Earth Hour – which takes place March 31 – has grown into the world’s largest environmental event, uniting more than 5,200 cities and towns in 135 countries.
The result of a partnership between World Wildlife Fund Australia, the brand agency Leo Burnett and Fairfax Media, Earth Hour encourages millions of people to switch off their lights in support of taking action against climate change.
Recently, our Getty Images Curve publication caught up with Leo Burnett Sydney Business Director Claire Kesby-Smith, and asked her a few questions around the campaign.
You can read her full interview here, but in a nutshell, we think the campaign is working because:
1. It’s simple
CKS: “People have the desire to act sustainably but it’s riddled with problems. You do it by yourself, you think it’s difficult, you think I can’t change the world, I’m just one person so you give up on it really quickly. But the beauty of Earth Hour is that it flips those things on its head – it’s symbolic, iconic, collective – something you can be proud of that you can see the impact of and it’s so simple. You can do it for an hour once a year and then people take the time to think of their impact on the environment and that causes behaviour changes. It’s beautifully simple but a lot of thinking went into it.”
2. It has a name that is bigger than action
CKS: “…it’s to be more focused on what people are actually doing, to encourage people to take the time and reflect. It’s not just about potentially decreasing energy, and we get a lot of flak from press about how much energy did we save by turning the lights off. It’s about taking the time collectively to think about our impact on the planet then to make plans for action over the next year.”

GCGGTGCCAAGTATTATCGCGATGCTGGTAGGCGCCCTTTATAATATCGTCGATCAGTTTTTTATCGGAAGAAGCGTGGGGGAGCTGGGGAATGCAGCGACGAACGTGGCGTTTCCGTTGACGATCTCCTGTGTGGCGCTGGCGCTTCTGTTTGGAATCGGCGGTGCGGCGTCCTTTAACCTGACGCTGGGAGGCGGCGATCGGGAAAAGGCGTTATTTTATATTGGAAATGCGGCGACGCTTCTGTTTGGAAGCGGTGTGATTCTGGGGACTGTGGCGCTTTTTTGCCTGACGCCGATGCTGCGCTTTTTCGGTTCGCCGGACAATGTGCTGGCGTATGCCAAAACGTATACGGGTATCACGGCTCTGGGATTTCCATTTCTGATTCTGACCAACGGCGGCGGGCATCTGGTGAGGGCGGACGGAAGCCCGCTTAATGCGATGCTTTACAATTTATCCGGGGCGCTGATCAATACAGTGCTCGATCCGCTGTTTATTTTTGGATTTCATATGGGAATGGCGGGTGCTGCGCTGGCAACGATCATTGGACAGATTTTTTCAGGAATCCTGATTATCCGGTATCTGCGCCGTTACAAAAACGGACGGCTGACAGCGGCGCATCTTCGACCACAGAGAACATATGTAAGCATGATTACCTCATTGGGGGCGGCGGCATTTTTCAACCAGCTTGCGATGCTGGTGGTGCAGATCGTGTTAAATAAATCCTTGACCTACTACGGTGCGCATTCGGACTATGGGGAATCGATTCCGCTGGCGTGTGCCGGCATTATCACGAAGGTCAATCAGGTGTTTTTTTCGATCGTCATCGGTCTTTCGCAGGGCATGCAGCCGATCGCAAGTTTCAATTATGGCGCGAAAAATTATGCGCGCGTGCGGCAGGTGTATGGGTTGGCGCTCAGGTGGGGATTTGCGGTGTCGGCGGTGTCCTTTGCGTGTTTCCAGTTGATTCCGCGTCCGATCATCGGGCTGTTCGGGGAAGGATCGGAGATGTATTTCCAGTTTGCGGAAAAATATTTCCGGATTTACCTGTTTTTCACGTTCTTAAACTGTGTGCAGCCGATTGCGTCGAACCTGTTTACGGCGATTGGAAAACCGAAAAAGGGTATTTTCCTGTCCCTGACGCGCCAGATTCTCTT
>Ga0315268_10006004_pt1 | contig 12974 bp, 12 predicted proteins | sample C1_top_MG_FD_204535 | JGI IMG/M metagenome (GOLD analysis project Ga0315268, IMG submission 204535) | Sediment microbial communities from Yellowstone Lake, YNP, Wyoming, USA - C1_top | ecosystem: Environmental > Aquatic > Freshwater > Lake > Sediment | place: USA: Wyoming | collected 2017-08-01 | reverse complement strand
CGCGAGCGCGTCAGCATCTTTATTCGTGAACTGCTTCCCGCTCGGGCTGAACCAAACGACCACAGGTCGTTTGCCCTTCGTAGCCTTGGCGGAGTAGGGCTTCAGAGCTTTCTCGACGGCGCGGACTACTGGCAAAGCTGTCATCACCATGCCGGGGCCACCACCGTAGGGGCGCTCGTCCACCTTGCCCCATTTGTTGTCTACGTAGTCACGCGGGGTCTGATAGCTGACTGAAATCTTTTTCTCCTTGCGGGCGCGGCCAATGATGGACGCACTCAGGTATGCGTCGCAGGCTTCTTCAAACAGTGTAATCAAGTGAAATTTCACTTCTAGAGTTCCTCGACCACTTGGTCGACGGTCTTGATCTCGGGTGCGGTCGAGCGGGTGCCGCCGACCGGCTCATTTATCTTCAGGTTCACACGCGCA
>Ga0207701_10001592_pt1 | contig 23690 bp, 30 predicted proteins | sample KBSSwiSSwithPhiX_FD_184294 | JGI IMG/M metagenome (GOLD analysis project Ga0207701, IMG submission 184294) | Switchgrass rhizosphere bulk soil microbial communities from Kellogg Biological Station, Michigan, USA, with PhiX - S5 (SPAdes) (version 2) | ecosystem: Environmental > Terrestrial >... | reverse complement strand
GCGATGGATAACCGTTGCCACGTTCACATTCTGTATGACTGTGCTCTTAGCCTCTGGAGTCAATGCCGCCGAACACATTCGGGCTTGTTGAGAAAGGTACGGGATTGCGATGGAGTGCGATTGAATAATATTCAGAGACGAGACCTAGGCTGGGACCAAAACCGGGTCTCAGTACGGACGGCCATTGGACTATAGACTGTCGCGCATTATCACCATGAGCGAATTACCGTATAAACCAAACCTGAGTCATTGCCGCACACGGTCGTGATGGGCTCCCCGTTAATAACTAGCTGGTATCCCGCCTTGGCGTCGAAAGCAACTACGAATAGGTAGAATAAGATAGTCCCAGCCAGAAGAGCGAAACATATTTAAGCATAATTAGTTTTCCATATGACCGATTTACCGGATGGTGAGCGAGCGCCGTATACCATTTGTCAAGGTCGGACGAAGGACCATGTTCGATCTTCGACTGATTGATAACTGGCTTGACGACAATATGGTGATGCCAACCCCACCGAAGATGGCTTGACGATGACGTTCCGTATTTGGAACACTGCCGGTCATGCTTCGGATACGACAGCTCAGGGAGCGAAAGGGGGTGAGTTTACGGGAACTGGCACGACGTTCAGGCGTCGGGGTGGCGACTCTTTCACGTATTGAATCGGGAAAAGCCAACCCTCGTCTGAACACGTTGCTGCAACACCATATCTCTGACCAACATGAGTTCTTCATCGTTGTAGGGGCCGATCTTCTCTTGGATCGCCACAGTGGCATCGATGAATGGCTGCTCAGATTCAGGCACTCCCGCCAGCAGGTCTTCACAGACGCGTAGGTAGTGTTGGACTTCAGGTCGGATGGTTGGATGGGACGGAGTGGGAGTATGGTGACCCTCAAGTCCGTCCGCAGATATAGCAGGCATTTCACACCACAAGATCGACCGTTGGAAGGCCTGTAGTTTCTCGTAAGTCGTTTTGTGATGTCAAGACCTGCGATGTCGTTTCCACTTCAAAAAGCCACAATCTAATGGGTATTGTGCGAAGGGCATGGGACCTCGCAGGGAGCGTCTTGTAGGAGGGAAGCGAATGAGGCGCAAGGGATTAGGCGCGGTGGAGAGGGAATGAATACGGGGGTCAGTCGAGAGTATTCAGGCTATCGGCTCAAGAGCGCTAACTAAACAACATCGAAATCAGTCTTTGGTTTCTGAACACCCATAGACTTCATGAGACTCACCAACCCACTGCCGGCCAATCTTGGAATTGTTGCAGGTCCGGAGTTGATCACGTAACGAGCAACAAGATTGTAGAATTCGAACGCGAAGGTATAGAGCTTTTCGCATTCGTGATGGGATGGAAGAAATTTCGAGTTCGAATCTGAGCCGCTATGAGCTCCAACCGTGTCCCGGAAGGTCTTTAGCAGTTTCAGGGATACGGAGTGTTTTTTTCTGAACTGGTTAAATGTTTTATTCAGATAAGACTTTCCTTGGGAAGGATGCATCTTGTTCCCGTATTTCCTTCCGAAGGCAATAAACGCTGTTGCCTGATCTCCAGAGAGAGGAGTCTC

3. Images are important
CKS: “It convinces people that collectively, with small changes they can make a difference. It was globally successful and so simple.”
4. Its communications have evolved
CKS: “Social media plays a massive role now more than ever with millions of people online and the conversations that they have, but originally a lot of it was a bit more traditional. It was about getting PR and lots of news programmes covering it. We had celebrity ambassadors getting behind it such as Nicole Kidman and Cate Blanchett in the first year, that’s how we managed to get a lot of people to buy into the idea. But moving forward, Earth Hour only exists because it is an open source model where anybody can take the branding and run with it in any community up to any scale.”
5. It’s consistent
CKS: “It’s always the last Saturday in March. The campaign towards Earth Hour itself starts to kick off in January and builds in terms of volume of voice in the media. Around March people get really interested in the few weeks leading up to it.”